|Moviat et al.28||5||T1||+||Not described||+||+||+||+||Not described||RE||Partial|
|Salim et al.48||T1||+||Not described||+||+||Not described||+||Not described||A||Partial|
|Slaughter et al.29||1||T2||+||Not described||Not described||+||+||+||Not described||A/R||Partial|
|Slaughter et al.29||2||T1||+||Not described||Not described||Not described||+||N||Not described||A/FA/R||Partial|
|Smigelski and Boeve36||T5||Not described||Not described||Not described||Not described||+||+||Not described||A||Partial|
|Stewart35||T1||+||Not described||+||+||Not described||+||+||A||Partial|
|York and McCarter30||T1||+||Not described||Not described||+||Not described||+||Not described||N/R||Partial|
Recovery Over Time: All Case Subjects (N=24)
Response to treatment and improvement in KBS features are summarized in Table 3. Of the case reports included in this review, mention of recovery from KBS was noted in 22 cases (a report on recovery was not available for two case subjects). For the 11 case subjects who showed positive improvement in all presenting KBS symptoms, the duration of KBS ranged between 7 days and 14 months. Among case subjects for whom there was partial symptom improvement (N=6), some KBS symptoms fully resolved, whereas others persisted over the long-term. For five case subjects, there was no improvement, with reports of deterioration in health and reduced capacity in functioning.19,26,28 In a single case, progressive deterioration of symptoms leading to death was reported.26 There was underreporting of when KBS patients were assessed over the timeline of their hospital stay, during rehabilitation, and following hospital discharge. Assessments of long-term outcomes of 12 months or longer post-TBI were recorded in few cases (N=5).19,20,25,28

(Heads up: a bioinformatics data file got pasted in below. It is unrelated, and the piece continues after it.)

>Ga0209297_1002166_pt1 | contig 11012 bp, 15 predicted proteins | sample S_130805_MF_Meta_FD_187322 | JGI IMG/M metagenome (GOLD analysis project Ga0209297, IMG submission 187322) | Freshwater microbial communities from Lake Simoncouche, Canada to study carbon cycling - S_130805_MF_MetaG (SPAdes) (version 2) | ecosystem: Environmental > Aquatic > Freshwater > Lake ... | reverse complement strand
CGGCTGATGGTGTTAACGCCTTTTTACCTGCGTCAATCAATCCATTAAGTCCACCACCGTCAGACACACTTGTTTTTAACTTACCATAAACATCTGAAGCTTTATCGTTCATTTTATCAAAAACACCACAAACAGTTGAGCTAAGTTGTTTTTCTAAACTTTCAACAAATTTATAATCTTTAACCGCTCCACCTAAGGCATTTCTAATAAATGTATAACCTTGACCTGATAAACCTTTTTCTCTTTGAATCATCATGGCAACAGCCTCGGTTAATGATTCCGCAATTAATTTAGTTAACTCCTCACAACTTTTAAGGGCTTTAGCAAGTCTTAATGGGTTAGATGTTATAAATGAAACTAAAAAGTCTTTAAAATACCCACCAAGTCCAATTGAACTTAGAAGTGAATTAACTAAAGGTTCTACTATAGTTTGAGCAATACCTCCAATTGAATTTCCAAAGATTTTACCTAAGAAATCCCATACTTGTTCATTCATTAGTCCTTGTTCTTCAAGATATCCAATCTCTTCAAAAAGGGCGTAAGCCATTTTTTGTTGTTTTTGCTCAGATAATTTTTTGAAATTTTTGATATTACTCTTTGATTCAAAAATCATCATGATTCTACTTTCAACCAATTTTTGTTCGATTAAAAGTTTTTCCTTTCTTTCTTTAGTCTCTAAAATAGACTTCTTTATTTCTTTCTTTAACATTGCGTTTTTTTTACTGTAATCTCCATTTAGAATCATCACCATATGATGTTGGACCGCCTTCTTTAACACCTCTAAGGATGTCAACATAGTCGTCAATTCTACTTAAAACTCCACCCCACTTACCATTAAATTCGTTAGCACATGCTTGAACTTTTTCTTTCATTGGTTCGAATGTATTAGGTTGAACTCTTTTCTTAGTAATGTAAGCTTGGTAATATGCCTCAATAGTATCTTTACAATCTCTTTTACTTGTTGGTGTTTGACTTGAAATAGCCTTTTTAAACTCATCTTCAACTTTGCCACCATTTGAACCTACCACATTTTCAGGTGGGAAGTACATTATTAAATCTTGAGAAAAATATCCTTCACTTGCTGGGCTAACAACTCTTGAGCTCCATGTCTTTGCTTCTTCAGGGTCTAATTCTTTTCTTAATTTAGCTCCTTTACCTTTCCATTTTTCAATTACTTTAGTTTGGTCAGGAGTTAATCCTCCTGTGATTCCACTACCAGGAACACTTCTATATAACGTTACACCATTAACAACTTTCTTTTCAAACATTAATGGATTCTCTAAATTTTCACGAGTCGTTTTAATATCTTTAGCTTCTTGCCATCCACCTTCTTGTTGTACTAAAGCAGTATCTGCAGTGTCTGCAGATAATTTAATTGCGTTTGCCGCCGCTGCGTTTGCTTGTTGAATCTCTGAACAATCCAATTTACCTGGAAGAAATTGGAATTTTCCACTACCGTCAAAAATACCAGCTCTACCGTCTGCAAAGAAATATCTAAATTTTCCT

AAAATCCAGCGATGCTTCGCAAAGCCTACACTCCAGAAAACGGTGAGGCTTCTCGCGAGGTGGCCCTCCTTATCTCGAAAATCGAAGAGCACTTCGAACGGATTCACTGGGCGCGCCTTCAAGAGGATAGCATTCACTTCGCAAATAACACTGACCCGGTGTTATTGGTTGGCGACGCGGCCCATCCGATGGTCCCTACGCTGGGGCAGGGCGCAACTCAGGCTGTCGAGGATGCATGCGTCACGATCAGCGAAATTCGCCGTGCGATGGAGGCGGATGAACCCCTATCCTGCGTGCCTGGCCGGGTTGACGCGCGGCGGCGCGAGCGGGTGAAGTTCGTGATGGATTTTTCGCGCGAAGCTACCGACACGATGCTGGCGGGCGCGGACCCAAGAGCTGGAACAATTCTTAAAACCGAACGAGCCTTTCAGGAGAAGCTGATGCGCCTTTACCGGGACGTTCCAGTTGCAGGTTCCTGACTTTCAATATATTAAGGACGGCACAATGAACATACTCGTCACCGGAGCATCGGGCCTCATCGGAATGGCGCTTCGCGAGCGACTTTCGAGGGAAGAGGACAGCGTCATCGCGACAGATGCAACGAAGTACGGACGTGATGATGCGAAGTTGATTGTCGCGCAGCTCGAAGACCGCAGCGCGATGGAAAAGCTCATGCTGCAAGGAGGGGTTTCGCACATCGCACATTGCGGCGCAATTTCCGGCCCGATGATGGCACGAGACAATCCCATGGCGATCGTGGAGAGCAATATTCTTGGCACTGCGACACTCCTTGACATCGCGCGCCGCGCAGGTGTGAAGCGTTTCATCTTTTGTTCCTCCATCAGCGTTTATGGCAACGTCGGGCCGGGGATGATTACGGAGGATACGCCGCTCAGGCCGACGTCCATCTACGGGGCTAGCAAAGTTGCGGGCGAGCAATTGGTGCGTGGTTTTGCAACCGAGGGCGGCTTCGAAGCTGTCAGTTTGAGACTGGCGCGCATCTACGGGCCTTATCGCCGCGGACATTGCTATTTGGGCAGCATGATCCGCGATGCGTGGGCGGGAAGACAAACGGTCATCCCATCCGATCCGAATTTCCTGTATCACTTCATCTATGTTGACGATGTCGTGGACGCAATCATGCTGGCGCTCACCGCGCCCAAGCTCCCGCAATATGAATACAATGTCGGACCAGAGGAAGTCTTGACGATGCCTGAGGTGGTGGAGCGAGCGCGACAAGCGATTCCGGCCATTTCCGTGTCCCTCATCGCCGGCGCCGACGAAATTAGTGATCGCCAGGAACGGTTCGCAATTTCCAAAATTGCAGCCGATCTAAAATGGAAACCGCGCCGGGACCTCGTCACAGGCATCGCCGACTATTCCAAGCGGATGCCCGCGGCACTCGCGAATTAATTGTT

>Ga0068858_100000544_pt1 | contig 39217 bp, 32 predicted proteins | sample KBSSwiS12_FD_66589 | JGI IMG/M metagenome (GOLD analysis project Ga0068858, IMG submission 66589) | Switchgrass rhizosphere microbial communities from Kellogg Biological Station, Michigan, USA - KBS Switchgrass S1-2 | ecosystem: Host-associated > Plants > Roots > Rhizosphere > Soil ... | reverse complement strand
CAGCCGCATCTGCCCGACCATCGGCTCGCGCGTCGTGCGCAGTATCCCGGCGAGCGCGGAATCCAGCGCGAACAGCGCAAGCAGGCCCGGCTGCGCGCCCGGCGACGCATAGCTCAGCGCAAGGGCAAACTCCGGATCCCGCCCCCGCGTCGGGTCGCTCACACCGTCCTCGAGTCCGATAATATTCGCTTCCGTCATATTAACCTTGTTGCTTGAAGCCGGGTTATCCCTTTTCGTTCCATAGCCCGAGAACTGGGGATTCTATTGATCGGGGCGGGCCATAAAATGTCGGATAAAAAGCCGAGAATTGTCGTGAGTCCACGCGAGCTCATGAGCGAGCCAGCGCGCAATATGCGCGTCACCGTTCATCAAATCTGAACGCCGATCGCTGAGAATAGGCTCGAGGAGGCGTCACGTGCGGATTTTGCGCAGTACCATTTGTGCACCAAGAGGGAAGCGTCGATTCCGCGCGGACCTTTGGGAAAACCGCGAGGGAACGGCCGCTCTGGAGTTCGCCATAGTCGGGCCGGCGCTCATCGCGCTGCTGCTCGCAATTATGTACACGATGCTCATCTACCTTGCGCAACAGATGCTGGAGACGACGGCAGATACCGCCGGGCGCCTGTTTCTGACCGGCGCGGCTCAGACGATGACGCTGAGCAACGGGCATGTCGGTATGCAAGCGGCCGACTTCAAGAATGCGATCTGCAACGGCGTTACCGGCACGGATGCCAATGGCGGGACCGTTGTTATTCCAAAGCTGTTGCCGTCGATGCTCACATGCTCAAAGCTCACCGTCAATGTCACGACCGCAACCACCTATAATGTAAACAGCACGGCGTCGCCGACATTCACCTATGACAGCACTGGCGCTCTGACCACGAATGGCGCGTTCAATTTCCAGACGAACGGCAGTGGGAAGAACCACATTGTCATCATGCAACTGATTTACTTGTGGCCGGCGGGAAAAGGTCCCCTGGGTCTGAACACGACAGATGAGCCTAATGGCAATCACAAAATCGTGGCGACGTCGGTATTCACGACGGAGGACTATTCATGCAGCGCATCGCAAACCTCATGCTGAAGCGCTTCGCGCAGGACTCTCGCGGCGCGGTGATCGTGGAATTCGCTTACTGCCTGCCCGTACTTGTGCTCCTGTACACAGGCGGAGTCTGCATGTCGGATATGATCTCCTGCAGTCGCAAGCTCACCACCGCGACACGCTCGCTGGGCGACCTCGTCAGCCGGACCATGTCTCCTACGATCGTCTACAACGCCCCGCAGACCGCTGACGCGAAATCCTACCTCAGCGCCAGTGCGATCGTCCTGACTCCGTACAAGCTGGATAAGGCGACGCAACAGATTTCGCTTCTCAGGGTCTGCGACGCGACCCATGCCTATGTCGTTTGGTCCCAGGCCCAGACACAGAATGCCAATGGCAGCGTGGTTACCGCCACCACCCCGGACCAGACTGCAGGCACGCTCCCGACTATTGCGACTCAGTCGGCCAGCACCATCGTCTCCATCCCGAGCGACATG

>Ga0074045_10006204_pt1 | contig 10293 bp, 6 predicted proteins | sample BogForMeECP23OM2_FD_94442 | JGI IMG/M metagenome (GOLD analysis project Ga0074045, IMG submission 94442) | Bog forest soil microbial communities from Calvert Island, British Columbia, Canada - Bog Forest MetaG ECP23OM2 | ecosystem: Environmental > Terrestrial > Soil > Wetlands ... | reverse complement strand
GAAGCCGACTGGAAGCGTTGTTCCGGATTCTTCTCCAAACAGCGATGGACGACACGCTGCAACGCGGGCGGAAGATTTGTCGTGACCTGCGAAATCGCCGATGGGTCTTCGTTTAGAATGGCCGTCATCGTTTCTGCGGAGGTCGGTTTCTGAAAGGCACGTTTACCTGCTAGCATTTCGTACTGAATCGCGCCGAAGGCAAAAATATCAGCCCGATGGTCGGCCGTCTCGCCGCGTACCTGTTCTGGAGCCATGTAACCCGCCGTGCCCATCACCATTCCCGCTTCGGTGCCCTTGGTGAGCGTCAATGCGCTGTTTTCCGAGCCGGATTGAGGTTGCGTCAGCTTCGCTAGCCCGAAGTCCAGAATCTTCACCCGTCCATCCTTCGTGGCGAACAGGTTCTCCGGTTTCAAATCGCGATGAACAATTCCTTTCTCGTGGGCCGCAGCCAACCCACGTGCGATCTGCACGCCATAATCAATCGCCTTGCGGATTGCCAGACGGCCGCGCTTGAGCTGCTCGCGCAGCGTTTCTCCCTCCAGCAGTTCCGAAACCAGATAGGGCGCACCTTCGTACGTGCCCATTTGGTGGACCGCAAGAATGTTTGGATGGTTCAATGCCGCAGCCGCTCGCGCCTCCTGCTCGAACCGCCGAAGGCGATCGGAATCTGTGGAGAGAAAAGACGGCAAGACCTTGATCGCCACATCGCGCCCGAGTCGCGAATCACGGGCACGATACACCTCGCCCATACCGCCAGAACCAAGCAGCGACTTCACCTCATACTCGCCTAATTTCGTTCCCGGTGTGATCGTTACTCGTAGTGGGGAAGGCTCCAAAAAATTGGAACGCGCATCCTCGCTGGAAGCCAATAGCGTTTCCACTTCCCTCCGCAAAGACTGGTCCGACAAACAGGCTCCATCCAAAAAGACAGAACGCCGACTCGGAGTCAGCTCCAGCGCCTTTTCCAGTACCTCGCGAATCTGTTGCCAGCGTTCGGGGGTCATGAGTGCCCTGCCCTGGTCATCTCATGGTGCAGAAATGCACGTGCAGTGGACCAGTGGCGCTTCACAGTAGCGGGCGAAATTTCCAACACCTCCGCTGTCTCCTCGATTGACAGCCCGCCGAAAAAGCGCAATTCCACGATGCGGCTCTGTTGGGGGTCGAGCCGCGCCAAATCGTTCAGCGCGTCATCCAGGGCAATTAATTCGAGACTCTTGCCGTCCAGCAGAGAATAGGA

|Study||Case||KBS Symptom Improvement||Duration of KBS||Treatment Response and Outcome|
|Aygun et al.24||Positive||5 days||Complete improvement|
|Bhat et al.22||Positive||3 weeks||Asymptomatic|
|Caro and Jimenez7||Partial||Gradual improvement in behavior and cognition|
|Deginal et al.23||Partial||30% Improvement in behavior and KBS symptoms when measured at 8 weeks post-TBI|
|Fiume and Fiume Garelli26||No improvement||Died||Progressive deterioration leading to death|
|Góscínski et al.19,20||1||No improvement||Ongoing||Reduced intellectual capacity and functioning (7 years)|